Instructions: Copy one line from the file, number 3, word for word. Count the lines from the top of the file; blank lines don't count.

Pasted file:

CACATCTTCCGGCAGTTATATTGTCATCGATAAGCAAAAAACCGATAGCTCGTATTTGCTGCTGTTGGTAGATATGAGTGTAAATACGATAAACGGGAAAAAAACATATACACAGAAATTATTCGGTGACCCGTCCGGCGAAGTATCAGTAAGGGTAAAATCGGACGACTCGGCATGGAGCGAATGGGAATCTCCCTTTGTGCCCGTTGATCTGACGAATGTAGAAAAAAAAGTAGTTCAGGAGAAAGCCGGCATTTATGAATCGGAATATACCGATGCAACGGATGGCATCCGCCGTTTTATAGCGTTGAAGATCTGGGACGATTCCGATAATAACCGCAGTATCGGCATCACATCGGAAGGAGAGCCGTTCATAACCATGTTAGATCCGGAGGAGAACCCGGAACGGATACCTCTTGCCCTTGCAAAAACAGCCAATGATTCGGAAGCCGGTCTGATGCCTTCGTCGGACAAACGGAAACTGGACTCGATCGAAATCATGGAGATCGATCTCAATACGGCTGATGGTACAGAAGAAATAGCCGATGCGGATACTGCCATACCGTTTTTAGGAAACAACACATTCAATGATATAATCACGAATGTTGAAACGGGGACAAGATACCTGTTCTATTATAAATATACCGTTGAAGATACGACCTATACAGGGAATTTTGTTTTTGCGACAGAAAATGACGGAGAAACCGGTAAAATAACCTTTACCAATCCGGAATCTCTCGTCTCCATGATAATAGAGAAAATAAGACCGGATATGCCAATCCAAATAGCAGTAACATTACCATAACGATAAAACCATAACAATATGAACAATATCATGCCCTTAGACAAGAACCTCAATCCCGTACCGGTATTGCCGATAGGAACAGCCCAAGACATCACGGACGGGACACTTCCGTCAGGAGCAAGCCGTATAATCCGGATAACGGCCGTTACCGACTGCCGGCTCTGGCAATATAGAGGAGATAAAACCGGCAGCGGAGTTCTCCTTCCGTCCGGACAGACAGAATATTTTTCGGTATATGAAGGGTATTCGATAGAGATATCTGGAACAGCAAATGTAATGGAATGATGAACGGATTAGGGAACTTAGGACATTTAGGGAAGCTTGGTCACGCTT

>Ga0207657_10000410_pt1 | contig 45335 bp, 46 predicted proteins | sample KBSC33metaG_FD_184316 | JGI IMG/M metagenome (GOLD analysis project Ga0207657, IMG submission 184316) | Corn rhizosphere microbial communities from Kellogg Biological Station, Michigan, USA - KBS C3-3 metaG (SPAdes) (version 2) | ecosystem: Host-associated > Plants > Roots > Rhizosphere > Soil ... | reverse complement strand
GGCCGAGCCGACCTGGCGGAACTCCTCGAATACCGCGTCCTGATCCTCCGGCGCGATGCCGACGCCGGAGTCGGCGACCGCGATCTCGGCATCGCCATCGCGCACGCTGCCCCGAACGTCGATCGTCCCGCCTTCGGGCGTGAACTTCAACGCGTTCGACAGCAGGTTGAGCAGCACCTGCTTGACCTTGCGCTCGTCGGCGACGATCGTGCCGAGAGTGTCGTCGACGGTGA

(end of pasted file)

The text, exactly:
GGCCGAGCCGACCTGGCGGAACTCCTCGAATACCGCGTCCTGATCCTCCGGCGCGATGCCGACGCCGGAGTCGGCGACCGCGATCTCGGCATCGCCATCGCGCACGCTGCCCCGAACGTCGATCGTCCCGCCTTCGGGCGTGAACTTCAACGCGTTCGACAGCAGGTTGAGCAGCACCTGCTTGACCTTGCGCTCGTCGGCGACGATCGTGCCGAGAGTGTCGTCGACGGTGA